After a series of planning blunders, the area around the Elephant & Castle is crying out for regeneration. With a £1.5bn masterplan in place, it looks like its time has finally come

As well as the Wansey Street development, strikingly fresh and varied architectural designs have been accepted by Southwark council for 10 other housing developments at the Elephant & Castle in south-east London.

The designs are all the work of young cutting-edge and mostly local architects, such as Panter Hudspith, Sarah Wigglesworth Architects and Haworth Tompkins Architects.

Of all the areas of inner London crying out for regeneration, Elephant & Castle must come top. It has been pinned to the floor by its monstrous pink shopping centre and a giant traffic roundabout where residents scuttle through with their heads down, partly to avoid the impromptu ponds of rainwater.

No wonder Chris Horn, Southwark council’s development director for the area, condemns Elephant & Castle as “the byword for south London degeneration”. But he is happy for the council to take much of the blame. “We had carpet bombing during the war and carpet planning straight afterwards.”

The carpet planning resulted not only in the shopping centre and traffic tyranny but also in the Heygate council estate, which packs 1212 homes into one of the largest, most oppressive concrete fortresses of the 1960s.

Southwark’s first attempt to make amends was to invite grandiose bids from commercial developers to take care of retail, roads and housing in a single package. That wheeze collapsed in March 2002 after the council and its chosen developer failed to agree a deal.

After that, the council moved centre-stage with the aim of taking on the entire £1.5bn regeneration of the 425 ha area on urban renaissance principles. It commissioned a masterplan from Foster and Partners and then Make, not for comprehensive redevelopment but for key public spaces. It also separated the 75,000 m² commercial element from the 5300 new and replacement homes planned. It is offering the former to a developer, which will be selected this December.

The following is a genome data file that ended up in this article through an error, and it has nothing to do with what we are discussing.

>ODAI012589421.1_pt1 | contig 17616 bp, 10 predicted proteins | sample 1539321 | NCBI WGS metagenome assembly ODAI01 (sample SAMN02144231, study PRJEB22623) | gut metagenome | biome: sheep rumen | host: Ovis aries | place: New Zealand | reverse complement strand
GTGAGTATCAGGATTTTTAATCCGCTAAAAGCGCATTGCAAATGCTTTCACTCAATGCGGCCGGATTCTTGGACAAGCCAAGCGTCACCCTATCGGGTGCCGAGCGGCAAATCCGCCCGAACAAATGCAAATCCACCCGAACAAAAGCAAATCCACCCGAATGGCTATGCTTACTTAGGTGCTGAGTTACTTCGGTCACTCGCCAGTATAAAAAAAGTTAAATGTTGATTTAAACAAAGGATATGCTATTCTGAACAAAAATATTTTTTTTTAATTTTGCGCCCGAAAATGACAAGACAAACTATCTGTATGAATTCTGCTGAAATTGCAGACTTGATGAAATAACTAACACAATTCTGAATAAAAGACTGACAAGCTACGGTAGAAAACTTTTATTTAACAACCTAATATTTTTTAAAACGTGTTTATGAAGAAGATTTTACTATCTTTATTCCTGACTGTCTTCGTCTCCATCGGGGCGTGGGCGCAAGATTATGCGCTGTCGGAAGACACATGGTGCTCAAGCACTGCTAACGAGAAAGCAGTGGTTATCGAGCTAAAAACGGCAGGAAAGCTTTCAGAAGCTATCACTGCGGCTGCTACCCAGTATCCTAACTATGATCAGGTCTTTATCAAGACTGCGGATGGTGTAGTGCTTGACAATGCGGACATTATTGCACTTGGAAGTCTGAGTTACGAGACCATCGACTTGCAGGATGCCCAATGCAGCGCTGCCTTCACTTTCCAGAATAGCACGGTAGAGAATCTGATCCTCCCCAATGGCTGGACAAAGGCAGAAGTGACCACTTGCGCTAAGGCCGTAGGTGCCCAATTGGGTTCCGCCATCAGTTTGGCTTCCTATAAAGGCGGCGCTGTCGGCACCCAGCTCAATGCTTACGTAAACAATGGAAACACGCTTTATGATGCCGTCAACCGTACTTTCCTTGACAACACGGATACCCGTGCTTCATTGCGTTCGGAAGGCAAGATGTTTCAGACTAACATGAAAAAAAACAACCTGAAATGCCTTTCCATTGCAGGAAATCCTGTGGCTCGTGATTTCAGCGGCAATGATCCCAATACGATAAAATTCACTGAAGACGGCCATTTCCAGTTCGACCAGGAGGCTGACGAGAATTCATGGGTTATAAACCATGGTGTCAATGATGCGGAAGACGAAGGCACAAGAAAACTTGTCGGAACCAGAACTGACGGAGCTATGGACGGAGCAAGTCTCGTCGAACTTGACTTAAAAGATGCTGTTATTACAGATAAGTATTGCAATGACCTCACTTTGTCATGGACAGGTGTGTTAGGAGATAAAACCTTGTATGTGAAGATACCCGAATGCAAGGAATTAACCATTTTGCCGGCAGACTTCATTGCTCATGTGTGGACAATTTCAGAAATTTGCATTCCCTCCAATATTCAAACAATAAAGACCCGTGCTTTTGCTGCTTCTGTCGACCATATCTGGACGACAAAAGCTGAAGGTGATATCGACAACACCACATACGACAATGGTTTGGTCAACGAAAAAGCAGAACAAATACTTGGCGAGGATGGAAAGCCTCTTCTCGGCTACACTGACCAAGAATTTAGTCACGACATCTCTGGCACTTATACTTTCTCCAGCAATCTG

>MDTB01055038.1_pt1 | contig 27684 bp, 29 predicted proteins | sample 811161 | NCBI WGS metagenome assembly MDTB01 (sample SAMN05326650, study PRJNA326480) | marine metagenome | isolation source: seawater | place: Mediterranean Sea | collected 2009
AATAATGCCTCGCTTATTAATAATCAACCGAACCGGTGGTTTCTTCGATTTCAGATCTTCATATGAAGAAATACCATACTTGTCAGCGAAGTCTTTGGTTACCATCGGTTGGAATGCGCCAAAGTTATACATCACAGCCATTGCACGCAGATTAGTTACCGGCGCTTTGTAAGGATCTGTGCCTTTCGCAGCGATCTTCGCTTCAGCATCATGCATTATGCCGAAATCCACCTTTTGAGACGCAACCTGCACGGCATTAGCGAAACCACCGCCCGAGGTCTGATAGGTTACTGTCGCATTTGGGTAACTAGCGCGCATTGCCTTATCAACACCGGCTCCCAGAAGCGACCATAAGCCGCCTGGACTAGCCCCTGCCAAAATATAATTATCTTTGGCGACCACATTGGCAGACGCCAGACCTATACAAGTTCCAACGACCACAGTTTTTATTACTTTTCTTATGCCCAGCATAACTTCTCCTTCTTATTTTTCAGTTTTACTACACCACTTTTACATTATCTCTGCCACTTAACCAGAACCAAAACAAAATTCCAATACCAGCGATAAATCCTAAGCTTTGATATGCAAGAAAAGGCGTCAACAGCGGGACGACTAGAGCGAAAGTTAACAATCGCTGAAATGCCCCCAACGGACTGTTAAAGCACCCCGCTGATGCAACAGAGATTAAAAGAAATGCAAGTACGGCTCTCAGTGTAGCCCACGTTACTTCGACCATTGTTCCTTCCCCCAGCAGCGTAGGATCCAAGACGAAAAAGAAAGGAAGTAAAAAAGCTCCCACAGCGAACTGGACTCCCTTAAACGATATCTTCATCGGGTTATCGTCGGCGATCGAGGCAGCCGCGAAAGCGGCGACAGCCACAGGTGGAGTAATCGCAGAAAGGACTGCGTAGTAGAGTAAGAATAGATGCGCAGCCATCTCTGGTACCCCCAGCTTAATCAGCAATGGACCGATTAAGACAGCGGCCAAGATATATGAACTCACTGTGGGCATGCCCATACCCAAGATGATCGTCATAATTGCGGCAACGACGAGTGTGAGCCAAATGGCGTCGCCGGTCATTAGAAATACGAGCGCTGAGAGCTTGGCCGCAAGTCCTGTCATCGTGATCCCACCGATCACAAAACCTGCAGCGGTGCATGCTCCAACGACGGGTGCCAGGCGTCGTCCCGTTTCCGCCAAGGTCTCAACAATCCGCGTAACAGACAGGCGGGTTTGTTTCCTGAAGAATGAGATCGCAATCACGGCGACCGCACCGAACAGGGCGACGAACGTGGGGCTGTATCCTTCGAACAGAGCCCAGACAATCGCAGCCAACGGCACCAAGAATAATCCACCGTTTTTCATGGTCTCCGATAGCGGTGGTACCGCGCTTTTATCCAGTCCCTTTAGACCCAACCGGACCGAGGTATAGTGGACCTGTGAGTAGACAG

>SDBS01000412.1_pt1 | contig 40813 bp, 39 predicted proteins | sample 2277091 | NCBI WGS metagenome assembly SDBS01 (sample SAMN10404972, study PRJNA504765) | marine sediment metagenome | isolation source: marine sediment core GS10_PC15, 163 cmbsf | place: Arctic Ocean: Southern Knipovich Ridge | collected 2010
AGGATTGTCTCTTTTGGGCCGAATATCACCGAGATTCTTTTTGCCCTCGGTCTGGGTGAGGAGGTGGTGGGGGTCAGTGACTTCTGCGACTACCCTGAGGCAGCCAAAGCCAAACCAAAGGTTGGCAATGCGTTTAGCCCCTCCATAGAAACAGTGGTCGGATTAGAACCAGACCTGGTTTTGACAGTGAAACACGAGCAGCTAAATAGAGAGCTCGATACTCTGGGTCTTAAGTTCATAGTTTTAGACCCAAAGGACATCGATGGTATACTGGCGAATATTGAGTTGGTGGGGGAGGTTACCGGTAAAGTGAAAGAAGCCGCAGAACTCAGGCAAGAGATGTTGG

Elephant & Castle is the byword for south London degeneration. We had carpet bombing during the war and carpet planning straight afterwards

Chris Horn, Southwark Council

The council kept the housing part of the equation for itself as much as it could. As far as the Heygate estate renewal is concerned, it is reverting back to its former role as a housing provider. While there is little dispute that the estate should be completely redeveloped, the council has encouraged residents to stay in the area by offering them homes in the replacement housing. It has also involved them in drawing up the brief, selecting architects and reviewing designs.

The council has tackled the Heygate estate redevelopment by acquiring 16 infill sites in the area to accommodate 1000 new homes. The next step was to select housing associations to develop and manage them. Other than Southern Housing Group, which has just completed the first site, it appointed two consortiums of three housing associations, each large enough to tackle several sites simultaneously.

After that, the council drew up a shortlist of 16 architects to design the replacement housing, and targeted local practices. It asked them to contribute to the design briefs and to bid for individual sites. Then it invited three practices from the shortlist to enter an architectural competition for each site. As has already happened at Wansey Street, the housing associations are required to adopt the winning schemes with minimal modifications.

As for the architectural design, Horn says: “We want designs that are responsive to their individual sites yet with an overall coherence. The phrase we use is ‘north Southwark vernacular’ – one which captures the spirit of the old street pattern and warehouses, but uses overtly modern materials and styles.

“The essential thing is to create a living, breathing place,” he concludes. “If we lose sight of that, then we miss the whole point of redevelopment.”

The 11 designs selected are as varied, fresh and exciting as could be asked for. As such, they stand a good chance of converting Elephant & Castle back into a living, breathing place, as Horn intends.